How Barclays PLC Is Changing


Successful companies don’t stand still. They’re always evolving. Today, I’m looking at the changes taking place at FTSE 100 bank Barclays (LSE: BARC) (NYSE: BCS.US) — and what they mean for investors.

Some have changes thrust upon them

Ideally, companies change in anticipation of the future, rather than having change thrust upon them by events or trends directors didn’t see coming. Proactive management is almost always better for shareholders than reactive management.

Like most banks — but not all — Barclays was ill-prepared for the sub-prime crisis and credit crunch. It was caught up in what legendary investor Warren Buffett described in 1990 as, “the tendency of executives to mindlessly imitate the behavior of their peers, no matter how foolish it may be to do so”.

As such, the changes taking place at Barclays today have been largely thrust upon it — by post-financial-crisis capital and liquidity regulations, and the need to repair the bank’s bombed-out reputation.

Capital and culture

Last year Barclays continued to take measures to strengthen its capital base and manage risk. We saw capital bolstered by a £5.8bn rights issue and “substantial deleveraging actions”.

There is not much Barclays can do about the legacy costs of myriad past scandals, such as the mis-selling of payment protection insurance and interest rate hedging products, except take the hits.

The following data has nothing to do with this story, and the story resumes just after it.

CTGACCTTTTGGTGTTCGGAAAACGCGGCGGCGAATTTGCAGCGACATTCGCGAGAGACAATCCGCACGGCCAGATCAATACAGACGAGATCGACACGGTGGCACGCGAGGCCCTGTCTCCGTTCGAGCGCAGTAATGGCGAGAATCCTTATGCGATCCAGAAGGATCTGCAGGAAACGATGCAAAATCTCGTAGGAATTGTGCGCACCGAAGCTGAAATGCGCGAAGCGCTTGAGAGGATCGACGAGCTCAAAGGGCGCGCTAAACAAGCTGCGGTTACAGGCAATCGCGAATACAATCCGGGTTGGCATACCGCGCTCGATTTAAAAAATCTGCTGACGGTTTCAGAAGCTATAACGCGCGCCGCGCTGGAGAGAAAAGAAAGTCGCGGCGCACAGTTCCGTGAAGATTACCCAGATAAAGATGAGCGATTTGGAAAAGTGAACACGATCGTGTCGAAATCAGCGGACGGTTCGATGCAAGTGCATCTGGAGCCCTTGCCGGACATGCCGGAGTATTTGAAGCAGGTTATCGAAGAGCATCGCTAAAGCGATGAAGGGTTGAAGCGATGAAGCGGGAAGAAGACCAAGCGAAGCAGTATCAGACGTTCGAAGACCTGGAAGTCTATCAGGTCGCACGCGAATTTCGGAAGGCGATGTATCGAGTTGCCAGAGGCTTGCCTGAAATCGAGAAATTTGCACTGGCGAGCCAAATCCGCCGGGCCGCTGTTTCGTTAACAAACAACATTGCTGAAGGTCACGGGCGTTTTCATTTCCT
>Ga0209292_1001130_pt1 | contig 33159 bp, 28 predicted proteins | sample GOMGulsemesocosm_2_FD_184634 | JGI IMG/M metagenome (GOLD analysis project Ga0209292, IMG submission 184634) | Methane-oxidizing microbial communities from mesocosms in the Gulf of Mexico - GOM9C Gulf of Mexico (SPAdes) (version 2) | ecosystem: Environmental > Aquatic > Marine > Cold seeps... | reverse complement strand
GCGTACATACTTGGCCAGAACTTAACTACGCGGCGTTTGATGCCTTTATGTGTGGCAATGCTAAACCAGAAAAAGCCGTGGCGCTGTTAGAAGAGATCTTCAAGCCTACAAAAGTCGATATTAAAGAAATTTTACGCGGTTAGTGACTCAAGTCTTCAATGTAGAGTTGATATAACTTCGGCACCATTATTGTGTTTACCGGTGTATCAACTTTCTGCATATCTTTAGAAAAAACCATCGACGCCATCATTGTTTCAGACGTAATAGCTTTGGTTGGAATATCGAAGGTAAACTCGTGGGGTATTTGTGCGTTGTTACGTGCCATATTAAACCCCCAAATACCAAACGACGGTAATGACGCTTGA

Barclays acknowledges it has a big task to repair its reputation, and that words alone are not enough.

The company is implementing a cultural change in values and behaviour throughout the organisation, which is being embedded in day to day management processes covering recruitment, talent management, performance assessment and reward. In addition, in order to further de-risk the business for reputation and conduct risk, Barclays has exited businesses that are “incompatible” with the new culture of integrity and stewardship.

Looking to the future

Analysts are optimistic that the changes at Barclays will begin to bear fruit sooner rather than later: they forecast super-strong earnings and dividend growth this year and next.

However, the market is taking a far less rosy view. The shares are currently trading near a 52-week low of 234p — just eight times this year’s forecast earnings, compared with double-digit earnings multiples for all its rivals. The shares are also at a sizeable discount to tangible net asset value of 283p, while all rivals bar Royal Bank of Scotland are at a premium.

Barclays looks cheap to me on an assets and forecast earnings valuation, but I have to say that analysing banks is a little different to analysing most other businesses -- which is why the Motley Fool has just published "The Essential Guide to Investing in Banks".

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G A Chester does not own any shares mentioned in this article.